The State Bank of Pakistan’s (SBP) Licensing and Regulatory Framework for Digital Banks, which was unveiled in January 2022, not only signals the central bank’s firm resolve to shake up Pakistan’s banking industry, but it also reaffirms its commitment to several existing goals, including the promotion of digital financial services, financial inclusion, and increased competitiveness and innovation in the financial sector.
The contrast between the two types of licences — the Digital Retail Bank (DRB) licence and the Digital Full Bank (DFB) licence — is the first prominent element supporting these aims, with no requirement to move from the former to the latter.
While the DRB licence may appear to be a limiting option because it allows the incumbent to only service retail customer segments excluding corporate and commercial, it is a significant opportunity for licence takers to focus on segments previously not successfully catered to by the financial and banking industry, with less than half the minimum capital requirement (MCR of Rs4 billion) compared to what is required for commercial banks and the DFB licence (MCR Rs10 billion).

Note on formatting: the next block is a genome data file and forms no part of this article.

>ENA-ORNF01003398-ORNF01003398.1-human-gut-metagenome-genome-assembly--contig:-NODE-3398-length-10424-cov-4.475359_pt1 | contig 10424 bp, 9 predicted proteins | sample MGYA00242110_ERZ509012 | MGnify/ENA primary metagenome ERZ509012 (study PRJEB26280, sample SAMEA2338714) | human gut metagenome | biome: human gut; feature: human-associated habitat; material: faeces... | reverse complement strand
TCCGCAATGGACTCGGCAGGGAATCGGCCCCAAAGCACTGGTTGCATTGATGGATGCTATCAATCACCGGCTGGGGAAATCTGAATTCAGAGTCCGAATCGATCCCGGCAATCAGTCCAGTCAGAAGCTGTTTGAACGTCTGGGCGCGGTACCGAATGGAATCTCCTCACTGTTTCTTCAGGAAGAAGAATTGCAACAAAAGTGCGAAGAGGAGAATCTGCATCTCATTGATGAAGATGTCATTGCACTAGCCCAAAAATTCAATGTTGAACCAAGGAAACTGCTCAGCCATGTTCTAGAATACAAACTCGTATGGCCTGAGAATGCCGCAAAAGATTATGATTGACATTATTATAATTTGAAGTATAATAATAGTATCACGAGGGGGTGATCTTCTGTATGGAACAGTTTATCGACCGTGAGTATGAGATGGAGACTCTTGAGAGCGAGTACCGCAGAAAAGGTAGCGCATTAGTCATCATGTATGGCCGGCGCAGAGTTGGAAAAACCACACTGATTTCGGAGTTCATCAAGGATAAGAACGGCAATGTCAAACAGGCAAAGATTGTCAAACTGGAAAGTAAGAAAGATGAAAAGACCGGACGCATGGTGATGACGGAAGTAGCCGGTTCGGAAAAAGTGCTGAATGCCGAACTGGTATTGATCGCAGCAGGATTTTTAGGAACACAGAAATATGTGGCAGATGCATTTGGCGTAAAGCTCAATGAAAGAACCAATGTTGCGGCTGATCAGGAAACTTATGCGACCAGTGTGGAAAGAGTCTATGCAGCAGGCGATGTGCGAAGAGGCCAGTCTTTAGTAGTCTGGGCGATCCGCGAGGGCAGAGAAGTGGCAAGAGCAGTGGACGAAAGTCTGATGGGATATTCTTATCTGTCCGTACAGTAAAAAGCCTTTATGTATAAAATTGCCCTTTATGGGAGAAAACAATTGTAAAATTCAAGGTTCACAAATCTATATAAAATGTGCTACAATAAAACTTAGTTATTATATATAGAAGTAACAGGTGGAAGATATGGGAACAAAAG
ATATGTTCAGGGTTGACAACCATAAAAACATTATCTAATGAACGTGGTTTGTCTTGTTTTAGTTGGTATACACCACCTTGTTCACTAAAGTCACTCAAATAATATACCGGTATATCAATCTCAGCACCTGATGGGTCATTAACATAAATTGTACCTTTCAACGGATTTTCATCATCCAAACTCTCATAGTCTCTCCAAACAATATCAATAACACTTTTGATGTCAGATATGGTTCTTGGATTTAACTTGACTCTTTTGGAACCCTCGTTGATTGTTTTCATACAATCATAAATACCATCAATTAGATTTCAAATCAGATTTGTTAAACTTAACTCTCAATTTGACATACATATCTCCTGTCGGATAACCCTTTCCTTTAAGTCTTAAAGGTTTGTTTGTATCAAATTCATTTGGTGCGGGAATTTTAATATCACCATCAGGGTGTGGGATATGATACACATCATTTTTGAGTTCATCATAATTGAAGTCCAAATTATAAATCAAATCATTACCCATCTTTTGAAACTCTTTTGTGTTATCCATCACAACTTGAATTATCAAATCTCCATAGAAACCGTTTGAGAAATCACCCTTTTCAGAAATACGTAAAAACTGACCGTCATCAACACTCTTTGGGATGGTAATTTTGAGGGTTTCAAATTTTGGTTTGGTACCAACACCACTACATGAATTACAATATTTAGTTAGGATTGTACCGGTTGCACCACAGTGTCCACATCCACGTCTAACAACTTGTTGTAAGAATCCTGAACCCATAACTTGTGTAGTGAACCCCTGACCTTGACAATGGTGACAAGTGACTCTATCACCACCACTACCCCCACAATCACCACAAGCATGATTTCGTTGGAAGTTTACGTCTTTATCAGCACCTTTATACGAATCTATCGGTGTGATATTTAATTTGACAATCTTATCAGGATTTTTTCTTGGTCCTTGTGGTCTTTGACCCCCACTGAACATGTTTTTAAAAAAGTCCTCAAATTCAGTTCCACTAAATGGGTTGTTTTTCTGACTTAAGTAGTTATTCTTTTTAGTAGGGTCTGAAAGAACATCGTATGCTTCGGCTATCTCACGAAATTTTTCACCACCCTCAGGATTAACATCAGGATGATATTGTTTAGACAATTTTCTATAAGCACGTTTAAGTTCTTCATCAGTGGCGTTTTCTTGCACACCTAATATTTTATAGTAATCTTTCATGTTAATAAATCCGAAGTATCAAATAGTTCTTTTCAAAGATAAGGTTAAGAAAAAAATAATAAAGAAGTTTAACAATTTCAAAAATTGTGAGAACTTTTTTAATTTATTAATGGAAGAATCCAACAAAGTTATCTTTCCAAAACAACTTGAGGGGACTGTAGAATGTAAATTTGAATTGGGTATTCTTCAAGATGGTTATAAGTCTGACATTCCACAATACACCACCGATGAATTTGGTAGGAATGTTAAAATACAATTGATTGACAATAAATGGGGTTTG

This concentration on specialty segments, similar to the MFI Ordinance, which ring fenced service supply to a certain client category, is believed to encourage licensees to explore new ground in terms of customer segments, business strategies, and goods and services.
In the UK, 18–21-year-olds make up 26% of the client age mix, compared to 12% for traditional banks; in India, it’s 31% vs. 7%. Similarly, BNP Paribas’ Hello Bank, Bahrain’s Ila Bank, and Vietnam’s TNEX have penetrated non-core banking categories such as youth, low-income individuals, and Micro Small and Medium Enterprises (MSMEs).
Given that agro lending accounts for 3-4 percent of total private sector lending in Pakistan, SME finance accounts for 6-7 percent, and consumer loans account for 5-6 percent, this is an important factor.